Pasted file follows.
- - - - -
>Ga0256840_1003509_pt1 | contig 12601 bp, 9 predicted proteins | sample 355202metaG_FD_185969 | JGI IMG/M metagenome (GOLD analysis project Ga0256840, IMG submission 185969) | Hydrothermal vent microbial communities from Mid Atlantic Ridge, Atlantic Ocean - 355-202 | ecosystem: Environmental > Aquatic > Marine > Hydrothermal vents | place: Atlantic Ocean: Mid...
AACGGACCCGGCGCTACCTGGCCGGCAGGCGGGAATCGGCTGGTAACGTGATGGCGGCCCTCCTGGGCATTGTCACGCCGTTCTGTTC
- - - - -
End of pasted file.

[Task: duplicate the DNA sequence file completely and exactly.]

>Ga0256840_1003509_pt1 | contig 12601 bp, 9 predicted proteins | sample 355202metaG_FD_185969 | JGI IMG/M metagenome (GOLD analysis project Ga0256840, IMG submission 185969) | Hydrothermal vent microbial communities from Mid Atlantic Ridge, Atlantic Ocean - 355-202 | ecosystem: Environmental > Aquatic > Marine > Hydrothermal vents | place: Atlantic Ocean: Mid...
AACGGACCCGGCGCTACCTGGCCGGCAGGCGGGAATCGGCTGGTAACGTGATGGCGGCCCTCCTGGGCATTGTCACGCCGTTCTGTTC